Modeling galaxy interactions with Holmberg’s analog computer
1University of Oulu, Faculty of Science, Department of Physics, Astronomy
|Online Access:||PDF Full Text (PDF, )|
|Persistent link:|| http://urn.fi/URN:NBN:fi:oulu-201504021286
|Publish Date:|| 2015-04-10
|Thesis type:||Master's thesis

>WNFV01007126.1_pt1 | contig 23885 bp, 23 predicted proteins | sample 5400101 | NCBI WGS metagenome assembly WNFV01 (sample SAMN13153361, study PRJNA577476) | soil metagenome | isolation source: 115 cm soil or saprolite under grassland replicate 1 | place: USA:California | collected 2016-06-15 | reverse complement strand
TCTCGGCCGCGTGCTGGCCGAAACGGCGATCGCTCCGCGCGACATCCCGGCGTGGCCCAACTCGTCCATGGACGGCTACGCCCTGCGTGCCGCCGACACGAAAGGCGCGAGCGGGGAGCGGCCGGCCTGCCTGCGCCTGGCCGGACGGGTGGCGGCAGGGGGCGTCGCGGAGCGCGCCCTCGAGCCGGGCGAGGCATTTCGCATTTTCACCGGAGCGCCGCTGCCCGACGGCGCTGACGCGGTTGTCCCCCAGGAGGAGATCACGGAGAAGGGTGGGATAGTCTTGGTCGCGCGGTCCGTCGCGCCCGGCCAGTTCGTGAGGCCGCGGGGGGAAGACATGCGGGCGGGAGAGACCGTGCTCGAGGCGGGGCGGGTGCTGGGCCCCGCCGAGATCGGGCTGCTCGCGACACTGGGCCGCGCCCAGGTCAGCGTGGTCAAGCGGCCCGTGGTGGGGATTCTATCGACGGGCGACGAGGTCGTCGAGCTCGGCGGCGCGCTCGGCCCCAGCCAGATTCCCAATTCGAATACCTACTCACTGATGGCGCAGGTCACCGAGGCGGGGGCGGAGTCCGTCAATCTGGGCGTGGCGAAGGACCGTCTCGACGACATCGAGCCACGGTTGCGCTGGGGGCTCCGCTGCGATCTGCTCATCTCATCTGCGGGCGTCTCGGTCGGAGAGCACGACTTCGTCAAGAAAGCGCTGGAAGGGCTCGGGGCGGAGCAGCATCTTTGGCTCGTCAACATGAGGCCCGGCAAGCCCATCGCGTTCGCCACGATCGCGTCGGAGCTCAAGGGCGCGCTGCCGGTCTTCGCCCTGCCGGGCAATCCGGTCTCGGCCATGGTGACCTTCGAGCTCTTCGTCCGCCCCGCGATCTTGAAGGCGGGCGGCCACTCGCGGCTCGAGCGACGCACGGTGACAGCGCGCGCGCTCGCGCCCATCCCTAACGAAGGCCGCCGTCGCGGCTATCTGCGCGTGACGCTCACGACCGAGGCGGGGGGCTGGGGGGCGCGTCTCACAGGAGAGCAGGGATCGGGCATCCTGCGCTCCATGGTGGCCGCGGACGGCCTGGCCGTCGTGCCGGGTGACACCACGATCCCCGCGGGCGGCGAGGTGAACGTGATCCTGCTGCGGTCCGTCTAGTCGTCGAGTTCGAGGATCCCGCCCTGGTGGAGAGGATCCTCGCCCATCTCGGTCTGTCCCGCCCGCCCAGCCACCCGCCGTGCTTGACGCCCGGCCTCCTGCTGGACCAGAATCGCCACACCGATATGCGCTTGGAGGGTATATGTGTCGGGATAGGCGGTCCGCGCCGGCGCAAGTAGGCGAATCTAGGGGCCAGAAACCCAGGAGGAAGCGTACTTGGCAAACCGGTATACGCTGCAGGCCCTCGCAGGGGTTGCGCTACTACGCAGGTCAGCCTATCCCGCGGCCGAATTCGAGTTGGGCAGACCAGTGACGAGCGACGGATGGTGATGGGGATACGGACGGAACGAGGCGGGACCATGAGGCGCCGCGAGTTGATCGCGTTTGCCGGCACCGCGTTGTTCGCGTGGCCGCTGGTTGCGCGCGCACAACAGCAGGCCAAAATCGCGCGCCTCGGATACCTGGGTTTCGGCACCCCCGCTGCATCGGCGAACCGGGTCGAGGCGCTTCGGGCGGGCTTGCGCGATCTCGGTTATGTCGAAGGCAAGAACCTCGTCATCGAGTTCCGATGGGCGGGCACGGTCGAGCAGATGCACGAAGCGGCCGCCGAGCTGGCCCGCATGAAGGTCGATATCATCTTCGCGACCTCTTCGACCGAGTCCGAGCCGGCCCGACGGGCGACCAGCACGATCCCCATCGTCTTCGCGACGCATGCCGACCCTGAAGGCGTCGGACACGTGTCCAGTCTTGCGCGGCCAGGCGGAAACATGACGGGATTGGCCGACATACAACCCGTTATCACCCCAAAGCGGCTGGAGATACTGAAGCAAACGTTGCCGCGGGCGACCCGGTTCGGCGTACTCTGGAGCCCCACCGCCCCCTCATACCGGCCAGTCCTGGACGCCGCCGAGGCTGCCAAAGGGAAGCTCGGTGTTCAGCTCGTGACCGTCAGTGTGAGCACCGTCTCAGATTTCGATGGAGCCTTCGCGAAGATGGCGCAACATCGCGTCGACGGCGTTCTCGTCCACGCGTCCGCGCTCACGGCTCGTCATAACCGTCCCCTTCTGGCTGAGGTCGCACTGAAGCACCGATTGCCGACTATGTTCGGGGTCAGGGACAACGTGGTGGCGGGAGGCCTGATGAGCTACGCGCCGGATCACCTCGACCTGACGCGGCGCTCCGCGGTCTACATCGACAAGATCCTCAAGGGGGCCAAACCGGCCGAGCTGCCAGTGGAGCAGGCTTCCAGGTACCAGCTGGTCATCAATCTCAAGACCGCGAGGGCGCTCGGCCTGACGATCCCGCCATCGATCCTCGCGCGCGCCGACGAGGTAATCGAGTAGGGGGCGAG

Galaxy dynamics using simulation models has been an important research field during the last 50 years. In the beginning of the 20th century there were already extensive catalogs of galaxies which showed the large diversity of the galaxy shapes, although there was no theory to explain those. Nowadays, galaxy dynamics can be extensively studied by simulating the dark matter, star, and gas cloud orbits numerically, but before the era of modern computers constructing even a simple model was a considerable challenge. In the beginning of the 1940’s Erik Holmberg (University of Lund) introduced his new integration procedure for galaxy simulations (Holmberg, 1941) which can be considered as a pioneering study in galaxy dynamics. In his work, Holmberg replaced gravitation with light intensity, based on the fact that they both obey the same 1/r² attenuation with distance. He modeled the interaction of two galaxies with light bulbs and came out with the conclusion that some features of the galaxies, for example tails and intergalactic bridges, can be explained by gravitational tidal forces. Holmberg’s work was significant for being the first simulation of galaxy dynamics, which could be upgraded only 20 years later, when the first simulations with electronic computers were started. Despite the significance of the Holmberg’s simulations and the large number of citations they have received, there is no marks that the simulations would have been repeated. During the summer of 2013 I reconstructed the Holmberg’s experimental setting in the University of Oulu. The experiment was made two times: once using exactly the same parameters that Holmberg used, and another time with small changes in the initial parameters. In this thesis I introduce the Holmberg’s experiments and the theory behind that. In chapter 2, I give a brief overview of disk galaxies and methods used in galaxy simulations. In chapter 3, I present the theoretical basis of Holmberg’s analog simulation. Chapter 4 covers the hardware and the practical realization of the experiment. In chapter 4, I represent the results and compare them with the Holmberg’s results.
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